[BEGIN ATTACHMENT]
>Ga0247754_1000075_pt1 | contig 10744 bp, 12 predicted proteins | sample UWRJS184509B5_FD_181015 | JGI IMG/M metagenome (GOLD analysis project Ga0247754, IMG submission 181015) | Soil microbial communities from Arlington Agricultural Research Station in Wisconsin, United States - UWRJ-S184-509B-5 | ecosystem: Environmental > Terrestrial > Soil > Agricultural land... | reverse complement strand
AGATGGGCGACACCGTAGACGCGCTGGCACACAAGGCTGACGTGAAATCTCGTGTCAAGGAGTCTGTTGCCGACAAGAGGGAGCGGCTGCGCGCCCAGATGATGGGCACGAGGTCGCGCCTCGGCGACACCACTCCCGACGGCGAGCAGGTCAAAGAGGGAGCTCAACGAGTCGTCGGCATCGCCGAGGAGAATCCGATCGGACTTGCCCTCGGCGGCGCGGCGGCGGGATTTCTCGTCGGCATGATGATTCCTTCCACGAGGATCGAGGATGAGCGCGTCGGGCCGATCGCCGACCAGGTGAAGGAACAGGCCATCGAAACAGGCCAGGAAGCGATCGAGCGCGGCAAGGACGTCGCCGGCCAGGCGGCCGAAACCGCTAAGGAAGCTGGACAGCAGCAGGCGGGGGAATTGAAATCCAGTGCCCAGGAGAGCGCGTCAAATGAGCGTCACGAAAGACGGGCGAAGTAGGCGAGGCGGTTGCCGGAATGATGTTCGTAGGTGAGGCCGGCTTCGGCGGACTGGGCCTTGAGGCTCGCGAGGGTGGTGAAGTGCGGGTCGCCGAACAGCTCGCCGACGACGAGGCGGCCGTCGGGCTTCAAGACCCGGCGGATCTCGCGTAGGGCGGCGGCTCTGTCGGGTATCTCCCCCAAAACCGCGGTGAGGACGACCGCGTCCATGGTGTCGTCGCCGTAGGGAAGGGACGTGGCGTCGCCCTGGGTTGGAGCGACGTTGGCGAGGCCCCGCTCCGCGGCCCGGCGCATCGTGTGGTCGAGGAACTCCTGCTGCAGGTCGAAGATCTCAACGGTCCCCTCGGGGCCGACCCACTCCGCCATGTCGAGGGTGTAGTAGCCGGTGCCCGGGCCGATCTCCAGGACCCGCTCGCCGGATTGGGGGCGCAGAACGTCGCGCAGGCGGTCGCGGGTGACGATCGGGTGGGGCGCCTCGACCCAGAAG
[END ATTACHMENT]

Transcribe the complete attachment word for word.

>Ga0247754_1000075_pt1 | contig 10744 bp, 12 predicted proteins | sample UWRJS184509B5_FD_181015 | JGI IMG/M metagenome (GOLD analysis project Ga0247754, IMG submission 181015) | Soil microbial communities from Arlington Agricultural Research Station in Wisconsin, United States - UWRJ-S184-509B-5 | ecosystem: Environmental > Terrestrial > Soil > Agricultural land... | reverse complement strand
AGATGGGCGACACCGTAGACGCGCTGGCACACAAGGCTGACGTGAAATCTCGTGTCAAGGAGTCTGTTGCCGACAAGAGGGAGCGGCTGCGCGCCCAGATGATGGGCACGAGGTCGCGCCTCGGCGACACCACTCCCGACGGCGAGCAGGTCAAAGAGGGAGCTCAACGAGTCGTCGGCATCGCCGAGGAGAATCCGATCGGACTTGCCCTCGGCGGCGCGGCGGCGGGATTTCTCGTCGGCATGATGATTCCTTCCACGAGGATCGAGGATGAGCGCGTCGGGCCGATCGCCGACCAGGTGAAGGAACAGGCCATCGAAACAGGCCAGGAAGCGATCGAGCGCGGCAAGGACGTCGCCGGCCAGGCGGCCGAAACCGCTAAGGAAGCTGGACAGCAGCAGGCGGGGGAATTGAAATCCAGTGCCCAGGAGAGCGCGTCAAATGAGCGTCACGAAAGACGGGCGAAGTAGGCGAGGCGGTTGCCGGAATGATGTTCGTAGGTGAGGCCGGCTTCGGCGGACTGGGCCTTGAGGCTCGCGAGGGTGGTGAAGTGCGGGTCGCCGAACAGCTCGCCGACGACGAGGCGGCCGTCGGGCTTCAAGACCCGGCGGATCTCGCGTAGGGCGGCGGCTCTGTCGGGTATCTCCCCCAAAACCGCGGTGAGGACGACCGCGTCCATGGTGTCGTCGCCGTAGGGAAGGGACGTGGCGTCGCCCTGGGTTGGAGCGACGTTGGCGAGGCCCCGCTCCGCGGCCCGGCGCATCGTGTGGTCGAGGAACTCCTGCTGCAGGTCGAAGATCTCAACGGTCCCCTCGGGGCCGACCCACTCCGCCATGTCGAGGGTGTAGTAGCCGGTGCCCGGGCCGATCTCCAGGACCCGCTCGCCGGATTGGGGGCGCAGAACGTCGCGCAGGCGGTCGCGGGTGACGATCGGGTGGGGCGCCTCGACCCAGAAG